universal connecting means for connecting the advancing cylinders to said T-shaped main frame to permit each of said plurality of rear roof support chocks to be moved independently in the arcuate path relative to its point of connection to the main frame;
a hydraulic cylinder connected between each advancing cylinder and said main frame for positioning the associated rear roof support chock at a desired position; and
turning cylinders connected to the head of said T-shaped main frame, on either side of the stem, operable between a retracted position and an extended position partially supporting said main frame from the mine floor to permit the main frame to be pivoted therearound.
7. The improvement recited in claim 6 which further comprises:
a roof bolter connected to each rear roof support chock and being positionable therearound.
8. A mining machine for forming an entry in an underground mine comprising:
a main frame having an elongated front portion;
auger means disposed on the front of said main frame and being movable to dislodge mineral from the entry being formed;
conveyor means disposed on said main frame for transporting coal from the front of the mining machine;
a pair of forward roof support jacks connected to said main frame for movement therewith and being operable between a retracted position and an extended position to engage the mine roof for providing temporary roof support;
a pair of rear roof support jacks disposed behind said pair of forward roof support jacks and being operable between a retracted position and an extended position to engage the mine roof for providing temporary roof support;
a ram cylinder disposed between each rear roof support jack and said main frame and being movable between a retracted position and extended position for moving said main frame relative to the associated rear roof support jack;
a steering cylinder connected between said main frame and each of said ram cylinders for moving the associated ram cylinder about its connection to said main frame;
a pair of turning jacks connected to and spaced apart on the front portion of said main frame, each said turning jack being operable between an extended position, partially supporting said main frame from the mine floor, and a retracted position not supporting said main frame; and
a roof bolter connected to each of said rear roof support jacks and being movable therearound for installing roof bolts which provide permanent roof support.
9. The mining machine recited in claim 8 wherein:
a pivot joint connects each said ram cylinder to its associated rear roof support jack; and
a universal joint connects each said ram cylinder to said main frame.
10. The mining machine recited in claim 9 which further comprises:
rib cleaning means extending from each end of said elongated front portion of said main frame for engaging the mine rib.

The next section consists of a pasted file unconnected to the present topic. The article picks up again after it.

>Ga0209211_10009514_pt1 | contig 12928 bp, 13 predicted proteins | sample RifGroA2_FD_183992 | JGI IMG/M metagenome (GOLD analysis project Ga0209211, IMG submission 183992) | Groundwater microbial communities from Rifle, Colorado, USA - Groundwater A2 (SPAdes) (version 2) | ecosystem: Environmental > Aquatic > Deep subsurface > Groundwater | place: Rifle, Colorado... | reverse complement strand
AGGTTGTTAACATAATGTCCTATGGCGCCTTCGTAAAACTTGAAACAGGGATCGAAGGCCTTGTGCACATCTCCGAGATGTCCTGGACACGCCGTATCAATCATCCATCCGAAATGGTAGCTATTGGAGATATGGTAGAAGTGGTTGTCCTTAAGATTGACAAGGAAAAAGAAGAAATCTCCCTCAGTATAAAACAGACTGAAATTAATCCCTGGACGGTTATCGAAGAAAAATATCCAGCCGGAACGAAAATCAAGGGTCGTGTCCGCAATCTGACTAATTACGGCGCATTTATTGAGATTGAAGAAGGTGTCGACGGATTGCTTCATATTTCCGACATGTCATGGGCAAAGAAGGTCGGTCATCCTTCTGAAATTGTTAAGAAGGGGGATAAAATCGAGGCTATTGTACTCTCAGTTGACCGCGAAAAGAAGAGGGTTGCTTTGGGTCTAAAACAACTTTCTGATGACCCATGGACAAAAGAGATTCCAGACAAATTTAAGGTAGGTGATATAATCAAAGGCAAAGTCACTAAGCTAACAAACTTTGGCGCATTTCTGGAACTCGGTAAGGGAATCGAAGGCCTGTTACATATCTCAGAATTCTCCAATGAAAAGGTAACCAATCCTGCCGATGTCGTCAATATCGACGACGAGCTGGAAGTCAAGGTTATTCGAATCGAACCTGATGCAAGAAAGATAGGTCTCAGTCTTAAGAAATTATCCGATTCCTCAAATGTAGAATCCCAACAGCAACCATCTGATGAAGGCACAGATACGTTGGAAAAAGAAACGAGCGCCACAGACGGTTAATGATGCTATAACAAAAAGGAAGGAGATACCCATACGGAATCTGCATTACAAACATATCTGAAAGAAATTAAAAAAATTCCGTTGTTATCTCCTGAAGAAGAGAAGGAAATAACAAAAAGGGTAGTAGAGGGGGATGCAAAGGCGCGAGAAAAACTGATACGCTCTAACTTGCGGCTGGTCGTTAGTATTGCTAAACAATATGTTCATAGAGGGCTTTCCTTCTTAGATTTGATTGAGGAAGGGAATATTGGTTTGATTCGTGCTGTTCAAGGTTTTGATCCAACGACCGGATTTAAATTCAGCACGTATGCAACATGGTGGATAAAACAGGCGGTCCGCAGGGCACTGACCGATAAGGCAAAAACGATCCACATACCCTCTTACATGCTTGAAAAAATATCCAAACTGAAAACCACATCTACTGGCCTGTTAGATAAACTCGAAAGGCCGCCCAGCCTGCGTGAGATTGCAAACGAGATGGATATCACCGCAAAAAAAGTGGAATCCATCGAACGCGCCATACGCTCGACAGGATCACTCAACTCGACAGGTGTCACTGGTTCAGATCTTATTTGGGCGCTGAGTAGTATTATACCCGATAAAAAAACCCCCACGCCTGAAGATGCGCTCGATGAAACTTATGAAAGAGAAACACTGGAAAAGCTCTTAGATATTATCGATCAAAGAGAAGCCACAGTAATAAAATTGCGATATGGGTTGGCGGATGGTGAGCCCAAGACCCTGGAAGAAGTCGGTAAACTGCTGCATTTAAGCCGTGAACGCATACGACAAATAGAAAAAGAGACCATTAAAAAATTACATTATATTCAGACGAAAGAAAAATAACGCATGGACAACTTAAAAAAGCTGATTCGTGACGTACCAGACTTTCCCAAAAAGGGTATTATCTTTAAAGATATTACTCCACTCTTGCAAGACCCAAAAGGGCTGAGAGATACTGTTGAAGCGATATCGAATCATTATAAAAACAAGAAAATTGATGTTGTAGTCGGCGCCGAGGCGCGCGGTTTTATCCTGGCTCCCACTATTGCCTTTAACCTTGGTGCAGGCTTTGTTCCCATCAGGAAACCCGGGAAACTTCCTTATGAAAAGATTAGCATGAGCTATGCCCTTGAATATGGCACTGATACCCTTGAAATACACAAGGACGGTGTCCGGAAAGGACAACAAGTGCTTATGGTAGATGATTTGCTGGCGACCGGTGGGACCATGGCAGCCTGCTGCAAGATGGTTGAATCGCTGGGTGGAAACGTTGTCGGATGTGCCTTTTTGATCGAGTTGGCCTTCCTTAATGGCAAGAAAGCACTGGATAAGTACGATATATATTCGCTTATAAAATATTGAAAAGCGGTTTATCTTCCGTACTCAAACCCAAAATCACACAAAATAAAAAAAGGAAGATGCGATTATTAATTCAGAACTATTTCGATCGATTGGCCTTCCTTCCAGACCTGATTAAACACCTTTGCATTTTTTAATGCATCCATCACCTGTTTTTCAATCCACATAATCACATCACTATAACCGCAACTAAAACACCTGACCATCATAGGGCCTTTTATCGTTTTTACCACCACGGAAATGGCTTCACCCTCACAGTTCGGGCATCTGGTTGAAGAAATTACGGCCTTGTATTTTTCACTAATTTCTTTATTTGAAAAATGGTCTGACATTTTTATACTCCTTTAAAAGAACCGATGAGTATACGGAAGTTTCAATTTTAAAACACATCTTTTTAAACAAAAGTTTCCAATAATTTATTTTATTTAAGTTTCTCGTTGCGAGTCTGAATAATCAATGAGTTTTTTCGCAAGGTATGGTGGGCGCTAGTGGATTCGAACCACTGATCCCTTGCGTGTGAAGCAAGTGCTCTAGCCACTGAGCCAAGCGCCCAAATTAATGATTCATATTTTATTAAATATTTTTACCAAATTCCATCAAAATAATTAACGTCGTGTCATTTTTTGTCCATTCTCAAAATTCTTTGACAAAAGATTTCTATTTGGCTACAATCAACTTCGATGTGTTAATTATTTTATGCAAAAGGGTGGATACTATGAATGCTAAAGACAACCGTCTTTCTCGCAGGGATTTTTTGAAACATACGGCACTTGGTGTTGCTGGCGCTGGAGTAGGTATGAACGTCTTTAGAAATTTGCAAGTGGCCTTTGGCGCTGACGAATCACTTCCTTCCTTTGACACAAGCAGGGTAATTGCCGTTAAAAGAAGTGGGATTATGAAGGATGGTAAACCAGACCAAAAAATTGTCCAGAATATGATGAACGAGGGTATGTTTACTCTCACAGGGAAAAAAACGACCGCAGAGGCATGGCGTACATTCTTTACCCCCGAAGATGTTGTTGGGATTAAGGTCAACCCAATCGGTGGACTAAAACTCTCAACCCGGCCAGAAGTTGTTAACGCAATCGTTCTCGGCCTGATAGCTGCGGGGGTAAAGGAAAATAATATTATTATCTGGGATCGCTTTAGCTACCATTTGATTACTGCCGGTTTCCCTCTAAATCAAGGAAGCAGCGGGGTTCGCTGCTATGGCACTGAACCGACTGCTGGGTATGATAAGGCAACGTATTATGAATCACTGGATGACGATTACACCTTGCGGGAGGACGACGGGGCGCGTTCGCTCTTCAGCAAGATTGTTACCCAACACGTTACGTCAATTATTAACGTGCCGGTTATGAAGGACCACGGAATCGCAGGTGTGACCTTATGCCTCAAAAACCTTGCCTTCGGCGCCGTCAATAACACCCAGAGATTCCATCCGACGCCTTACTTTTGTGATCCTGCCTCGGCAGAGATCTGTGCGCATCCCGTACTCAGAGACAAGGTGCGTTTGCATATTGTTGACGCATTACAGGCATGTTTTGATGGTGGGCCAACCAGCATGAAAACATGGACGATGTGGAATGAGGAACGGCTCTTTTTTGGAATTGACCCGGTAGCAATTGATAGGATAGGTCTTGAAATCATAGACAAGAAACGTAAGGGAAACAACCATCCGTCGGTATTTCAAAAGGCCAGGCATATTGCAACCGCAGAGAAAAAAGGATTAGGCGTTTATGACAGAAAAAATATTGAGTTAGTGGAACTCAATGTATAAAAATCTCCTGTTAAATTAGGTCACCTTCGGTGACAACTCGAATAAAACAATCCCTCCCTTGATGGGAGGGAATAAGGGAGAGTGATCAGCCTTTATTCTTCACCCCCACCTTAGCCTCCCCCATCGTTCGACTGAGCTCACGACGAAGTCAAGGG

11. The mining machine recited in claim 10 wherein said rib cleaning means comprises:
a scraper blade connected at one end to said main frame and having a free end extending toward the mine face;
a hydraulic cylinder for biasing said scraper blade into engagement with the mine rib; and
an accumulator for maintaining said scraper blade in engagement with the mine rib.
12. A mine entry driver machine comprising:
a T-shaped main frame having the head of the T disposed toward the mine face;
cutter heads disposed to move back and forth across the head of said T-shaped main frame;
a plurality of forward roof support jacks disposed behind the head of said T-shaped main frame and connected thereto for unitary movement therewith;
a pair of rear roof support jacks connected behind said plurality of front roof support jacks and being disposed on opposite sides of the stem of said T-shaped main frame;
a pair of ram cylinders, one associated with each rear roof support jack, connected between the associated rear roof support jack and the head of said T-shaped main frame;
a roof bolter connected to each rear roof support jack for movement in a path therearound;
a steering jack connected between said main frame and each ram cylinder for positioning said rear roof support jack at a desired position; and
conveyor means disposed to move material along the head and down the stem of said T-shaped main frame.
13. An entry driver as recited in claim 12 which further comprises:
a pair of turning cylinders, one located on each side of the stem of said T-shaped main frame, connected to the head of said T-shaped main frame and being movable between a retracted position and an extended position engaging the mine floor to provide a pivot point about which said T-shaped main frame can move.
14. An entry driver as claimed in claim 13 comprising:
rib cleaning means extending outwardly from each end of the head of said T-shaped main frame.
15. An entry driver as recited in claim 14 wherein:
the stem of said T-shaped main frame is shorter than the head of said T-shaped main frame.
16. An entry driver as recited in claim 15 wherein said rib cleaner means comprises:
a blade connected at one end to said main frame and having a free end extending toward the mine face;
a hydraulic cylinder for biasing said blade into engagement with the mine rib; and
an accumulator for maintaining said blade in fairly constant pressure engagement with the mine rib.